The Torah requires us to look for two signs that render an animal kosher, split hooves and the chewing of cud. These two signs allude to the kosher signs of a human being. The first, split hooves, signifies the purity of one's "hands," the significance of mitzvos that address relationships between people. The other sign, chewing of cud, implies one's inner service, his relationship with Hashem. Eisav manifests one sign, the symbol of external observance, the belief in those mitzvos that are logical, that concentrate on man and his fellow man. We cannot divide up the Torah, picking and choosing those mitzvos that are logical, that make us feel good, with which we agree. We have seen throughout history how the great humanitarian races plundered and killed those that did not fit into their humanistic guidelines. Hence, Eisav/Edom/the pig, is rendered unclean.
You shall hallow yourselves and be holy, for I am Hashem who brought you up from the land of Egypt to be your G-d. (11:44,45)
Hashem adjures us to sanctify ourselves, to act differently, to be kadosh, because He brought us up from Egypt. We were raised up from the murky depths of depravity which symbolized the land of Egypt. We are to be separate. We are to be different. We are to distinguish ourselves in the way that we live; in the way that we act among ourselves and in the manner that we interface with others. We suggest that Chazal are teaching us an important lesson. How are we to respond and execute this distinction? Are we to be reclusive, hiding from the world as we perform our service to Hashem? Are we to lock ourselves up in ghettos concealed from society? No! We are to raise our heads up high with pride. The Torah says that "Hashem brought us up from Egypt. He distinguished us by raising us up above the nations." Is that a reason to hide?
This does not mean that we should revoke our separations, leave the ghetto and join contemporary society on their terms. Never!! We are to live openly, not concealed and ashamed. We are to maintain our observances, tzitzis, Shabbos, kashrus, our mode of dress, everything that constitutes living a Jewish life. We remain where we are -- but we observe Torah with pride, dignity and joy. We have nothing to fear but our own insecurity; we have nothing of which to be ashamed, but our own lack of self-respect. Hashem has raised us up; only we can denigrate ourselves.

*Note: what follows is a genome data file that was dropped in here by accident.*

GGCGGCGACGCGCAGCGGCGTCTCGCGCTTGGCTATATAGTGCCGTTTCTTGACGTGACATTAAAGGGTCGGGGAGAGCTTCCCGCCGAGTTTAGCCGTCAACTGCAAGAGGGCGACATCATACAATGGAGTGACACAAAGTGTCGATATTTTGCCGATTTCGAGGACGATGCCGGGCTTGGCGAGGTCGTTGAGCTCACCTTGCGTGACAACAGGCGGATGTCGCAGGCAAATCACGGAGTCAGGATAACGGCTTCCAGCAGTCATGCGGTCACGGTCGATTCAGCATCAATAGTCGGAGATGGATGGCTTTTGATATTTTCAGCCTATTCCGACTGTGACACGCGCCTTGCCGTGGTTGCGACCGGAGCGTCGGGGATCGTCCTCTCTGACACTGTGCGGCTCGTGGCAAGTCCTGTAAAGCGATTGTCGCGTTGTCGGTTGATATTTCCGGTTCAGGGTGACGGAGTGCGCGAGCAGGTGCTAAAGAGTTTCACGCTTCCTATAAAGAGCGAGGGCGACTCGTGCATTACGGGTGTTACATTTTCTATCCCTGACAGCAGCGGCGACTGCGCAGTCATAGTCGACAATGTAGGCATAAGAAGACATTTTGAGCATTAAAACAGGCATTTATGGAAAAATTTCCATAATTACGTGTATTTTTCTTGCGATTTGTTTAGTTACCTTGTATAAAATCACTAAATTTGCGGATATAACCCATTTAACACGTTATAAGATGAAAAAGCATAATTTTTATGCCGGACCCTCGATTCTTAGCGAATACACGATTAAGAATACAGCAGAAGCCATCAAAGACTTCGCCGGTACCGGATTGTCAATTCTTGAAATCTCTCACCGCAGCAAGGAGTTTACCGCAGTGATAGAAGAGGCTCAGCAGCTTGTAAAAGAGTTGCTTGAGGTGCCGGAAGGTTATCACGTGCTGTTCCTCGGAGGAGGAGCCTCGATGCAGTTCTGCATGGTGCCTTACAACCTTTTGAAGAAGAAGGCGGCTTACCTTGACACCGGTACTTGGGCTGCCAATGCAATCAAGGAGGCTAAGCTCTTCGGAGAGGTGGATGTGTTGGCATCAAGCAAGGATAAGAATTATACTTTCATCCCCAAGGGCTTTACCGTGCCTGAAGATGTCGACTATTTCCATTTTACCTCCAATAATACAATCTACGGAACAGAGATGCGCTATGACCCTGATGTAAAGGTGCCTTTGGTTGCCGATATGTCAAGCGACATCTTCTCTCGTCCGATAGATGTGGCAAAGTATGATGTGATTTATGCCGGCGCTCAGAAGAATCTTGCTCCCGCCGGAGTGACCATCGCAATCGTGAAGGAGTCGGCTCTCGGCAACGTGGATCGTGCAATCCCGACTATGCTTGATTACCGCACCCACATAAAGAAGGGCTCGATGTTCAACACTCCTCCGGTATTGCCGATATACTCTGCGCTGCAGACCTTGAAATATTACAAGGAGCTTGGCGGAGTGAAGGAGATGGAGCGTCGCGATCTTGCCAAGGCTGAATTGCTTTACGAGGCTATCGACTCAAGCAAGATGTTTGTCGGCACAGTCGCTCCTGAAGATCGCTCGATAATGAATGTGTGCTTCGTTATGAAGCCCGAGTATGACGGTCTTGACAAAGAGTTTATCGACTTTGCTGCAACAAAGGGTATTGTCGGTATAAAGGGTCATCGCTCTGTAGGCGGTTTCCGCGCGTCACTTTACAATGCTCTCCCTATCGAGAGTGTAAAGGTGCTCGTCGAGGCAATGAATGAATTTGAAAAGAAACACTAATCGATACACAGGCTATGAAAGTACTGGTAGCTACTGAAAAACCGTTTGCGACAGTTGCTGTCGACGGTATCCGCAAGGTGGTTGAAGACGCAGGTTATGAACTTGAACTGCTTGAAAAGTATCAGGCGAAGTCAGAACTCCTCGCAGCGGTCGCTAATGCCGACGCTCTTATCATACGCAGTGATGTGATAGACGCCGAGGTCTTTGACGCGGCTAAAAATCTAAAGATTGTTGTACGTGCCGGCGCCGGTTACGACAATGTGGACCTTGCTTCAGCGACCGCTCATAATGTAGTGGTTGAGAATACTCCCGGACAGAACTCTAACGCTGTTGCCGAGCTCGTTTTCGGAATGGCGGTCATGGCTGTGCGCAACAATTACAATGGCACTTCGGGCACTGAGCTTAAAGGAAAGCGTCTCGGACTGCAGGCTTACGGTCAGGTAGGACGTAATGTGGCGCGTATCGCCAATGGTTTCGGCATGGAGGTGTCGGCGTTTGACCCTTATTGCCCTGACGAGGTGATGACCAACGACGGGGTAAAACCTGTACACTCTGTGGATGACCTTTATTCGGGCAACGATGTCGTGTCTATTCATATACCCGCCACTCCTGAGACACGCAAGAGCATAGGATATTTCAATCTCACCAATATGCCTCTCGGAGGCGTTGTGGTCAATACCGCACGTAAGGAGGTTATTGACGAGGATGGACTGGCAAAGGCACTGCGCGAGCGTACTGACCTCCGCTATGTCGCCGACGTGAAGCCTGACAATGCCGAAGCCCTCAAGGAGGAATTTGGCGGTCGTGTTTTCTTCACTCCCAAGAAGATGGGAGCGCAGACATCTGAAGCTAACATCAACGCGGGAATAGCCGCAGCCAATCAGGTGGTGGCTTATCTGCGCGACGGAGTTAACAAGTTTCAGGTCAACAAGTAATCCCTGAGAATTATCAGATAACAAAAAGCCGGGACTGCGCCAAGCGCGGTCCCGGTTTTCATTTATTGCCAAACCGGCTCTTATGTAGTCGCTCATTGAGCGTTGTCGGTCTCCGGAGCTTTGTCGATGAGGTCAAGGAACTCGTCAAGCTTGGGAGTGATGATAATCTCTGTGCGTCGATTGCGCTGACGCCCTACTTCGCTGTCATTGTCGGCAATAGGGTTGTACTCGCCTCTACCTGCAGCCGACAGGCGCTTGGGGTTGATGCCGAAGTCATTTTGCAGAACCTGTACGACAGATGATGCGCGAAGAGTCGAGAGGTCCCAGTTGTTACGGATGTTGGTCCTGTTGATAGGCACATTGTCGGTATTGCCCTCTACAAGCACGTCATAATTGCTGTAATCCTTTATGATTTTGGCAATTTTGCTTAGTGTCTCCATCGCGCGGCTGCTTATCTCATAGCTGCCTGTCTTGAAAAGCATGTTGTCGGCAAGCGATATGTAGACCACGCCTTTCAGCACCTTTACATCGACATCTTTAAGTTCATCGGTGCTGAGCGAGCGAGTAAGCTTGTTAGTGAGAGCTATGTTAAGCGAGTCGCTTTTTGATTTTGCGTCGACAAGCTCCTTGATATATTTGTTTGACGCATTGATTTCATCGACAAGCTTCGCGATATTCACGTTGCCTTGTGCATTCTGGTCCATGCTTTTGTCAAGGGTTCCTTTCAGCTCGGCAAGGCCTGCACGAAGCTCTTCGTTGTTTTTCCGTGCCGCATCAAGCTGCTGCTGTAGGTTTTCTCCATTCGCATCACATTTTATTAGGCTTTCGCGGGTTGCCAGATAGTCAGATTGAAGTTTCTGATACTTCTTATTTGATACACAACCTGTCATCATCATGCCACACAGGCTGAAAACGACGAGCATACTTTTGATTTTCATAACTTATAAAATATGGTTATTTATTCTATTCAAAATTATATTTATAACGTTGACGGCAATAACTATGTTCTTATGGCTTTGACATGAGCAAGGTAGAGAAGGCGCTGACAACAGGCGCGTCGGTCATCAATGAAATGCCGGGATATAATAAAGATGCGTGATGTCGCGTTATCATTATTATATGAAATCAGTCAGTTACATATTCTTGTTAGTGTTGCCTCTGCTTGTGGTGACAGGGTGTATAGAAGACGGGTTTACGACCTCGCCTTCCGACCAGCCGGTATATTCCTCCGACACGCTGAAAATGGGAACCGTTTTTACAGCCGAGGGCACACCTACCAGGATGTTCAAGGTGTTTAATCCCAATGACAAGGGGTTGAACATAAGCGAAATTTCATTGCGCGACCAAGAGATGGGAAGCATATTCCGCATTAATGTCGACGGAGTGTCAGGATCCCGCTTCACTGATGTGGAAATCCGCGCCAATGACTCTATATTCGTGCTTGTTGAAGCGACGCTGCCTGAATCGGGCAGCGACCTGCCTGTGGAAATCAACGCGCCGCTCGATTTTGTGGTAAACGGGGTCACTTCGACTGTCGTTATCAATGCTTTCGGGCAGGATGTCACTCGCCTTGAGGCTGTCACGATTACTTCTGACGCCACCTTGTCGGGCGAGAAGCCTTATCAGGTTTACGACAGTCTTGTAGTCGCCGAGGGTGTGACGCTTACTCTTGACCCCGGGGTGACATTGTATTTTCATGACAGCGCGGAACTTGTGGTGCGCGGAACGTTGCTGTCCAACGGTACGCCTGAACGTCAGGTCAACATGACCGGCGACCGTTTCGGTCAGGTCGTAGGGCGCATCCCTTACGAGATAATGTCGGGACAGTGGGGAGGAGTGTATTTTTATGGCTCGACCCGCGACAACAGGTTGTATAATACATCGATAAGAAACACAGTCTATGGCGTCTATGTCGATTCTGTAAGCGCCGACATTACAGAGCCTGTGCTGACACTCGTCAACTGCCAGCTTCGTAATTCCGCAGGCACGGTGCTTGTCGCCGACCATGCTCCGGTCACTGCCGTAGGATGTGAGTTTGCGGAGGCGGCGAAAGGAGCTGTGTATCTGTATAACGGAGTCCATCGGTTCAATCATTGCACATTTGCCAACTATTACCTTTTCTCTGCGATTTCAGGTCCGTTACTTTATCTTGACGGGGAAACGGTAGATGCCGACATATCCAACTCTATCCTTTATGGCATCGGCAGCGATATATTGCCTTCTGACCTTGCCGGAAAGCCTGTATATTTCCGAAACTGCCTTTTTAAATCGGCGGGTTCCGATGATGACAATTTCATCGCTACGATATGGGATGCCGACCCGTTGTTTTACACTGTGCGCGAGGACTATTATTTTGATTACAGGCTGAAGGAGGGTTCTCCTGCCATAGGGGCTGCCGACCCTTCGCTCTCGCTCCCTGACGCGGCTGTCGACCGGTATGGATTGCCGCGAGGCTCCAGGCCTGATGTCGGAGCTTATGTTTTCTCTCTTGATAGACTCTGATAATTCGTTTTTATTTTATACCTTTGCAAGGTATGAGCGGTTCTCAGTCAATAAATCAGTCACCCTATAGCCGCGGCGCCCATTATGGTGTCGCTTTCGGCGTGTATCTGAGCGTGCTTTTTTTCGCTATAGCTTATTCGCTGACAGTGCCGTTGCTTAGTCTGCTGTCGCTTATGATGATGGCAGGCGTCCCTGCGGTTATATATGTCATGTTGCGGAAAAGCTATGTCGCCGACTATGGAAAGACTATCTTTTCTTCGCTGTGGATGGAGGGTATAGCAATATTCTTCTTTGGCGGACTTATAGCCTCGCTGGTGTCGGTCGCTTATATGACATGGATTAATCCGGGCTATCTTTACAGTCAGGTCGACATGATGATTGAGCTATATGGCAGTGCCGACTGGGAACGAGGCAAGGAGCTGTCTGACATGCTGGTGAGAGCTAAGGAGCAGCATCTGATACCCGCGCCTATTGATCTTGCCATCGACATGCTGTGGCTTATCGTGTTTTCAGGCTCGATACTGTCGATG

You shall not contaminate yourselves through any teeming thing that creeps on the earth. For I am Hashem who elevates you from the land of Egypt. (11:44.45)
What is the relationship between the exodus from Egypt and the prohibition from eating insects? Horav Mordechai HaKohen in his sefer Al HaTorah cites a thoughtful response. Certain individuals are extremely careful not to eat any insect. They painstakingly check vegetables with a microscopic lens to make certain that even the tiniest bug, not visible to the naked eye,enters their mouth. Regrettably, these same people have no problem swallowing up a person, enslaving their brethren, spilling their blood and flaying their skin. They have no feelings for their fellow Jew. Disparaging comments can destroy a life. Subjecting a fellow Jew to the most menial forms of labor, stepping on him, taking away his dignity, is "at least" as bad as swallowing an insect.
For this reason the prohibition of eating insects in juxtaposed upon the exodus from Egypt. As Hashem punished the Egyptian nation for enslaving the Jews, so too, will Hashem exact punishment from those who take advantage of their fellow man.
Perhaps, this is the underlying message of David Hamelelch when he cried out to his enemies, "I am a worm, AND NOT A MAN" (Tehillim22;7). "Why do you chase after me, tearing at my heart, spilling my blood, saying that you would swallow me up alive? Make believe that I am nothing more than a mere worm. Perhaps then your noble efforts and sentiments on behalf of "harmless" insects might be aroused, so that you would spare me. Regrettably, David Hamelech's critique is just as compelling and warranted today as it was then.
1) Why did Moshe call the zekeinim when Aharon was commanded regarding the korbanos he was to bring?
2) What reward did Aharon receive for the way he accepted Hashem's judgment in the tragic death of his sons?
3) Who carried out the bodies of Nadav and Avihu from the Mishkan?
4) How many Seirei Chatas, sin offerings, were brought on the Yom Ha'shemini?
5) Who were Moshe and Aharon to instruct first in the laws of forbidden foods?
6) Which bird shares its food with its "friends"?
7) A. If one suspends a davar tamei into the air- space of an earthen-wax vessel, will the vessel become tamei? B. Does this law likewise apply to a metal vessel?
1) He wanted them to hear for themselves that Aharon was chosen to be Kohen Gadol by Hashem, that he had not taken it by himself.
2) The parsha concerning the prohibition for Kohanim to bring intoxicants prior to performing the avodah was given through Aharon
3) Mishael and Eltzafan
4) Three 1. The Seir Rosh Chodesh 2. The Seir Chatas for the entire nation. 3. Seir of Nachshon ben Aminadav
5. Elazar and Isamar
6. The chasidah
7. A. Yes b. No
Peninim on the Torah is in its 6th year of publication. The first three
years have been published in book form.
The third volume is available at
your local book seller or directly from Rabbi Scheinbaum.
He can be
contacted at 216-321-5838 ext. 165 or by fax at 216-321-0588.
are available for bulk orders or Chinuch/Kiruv organizations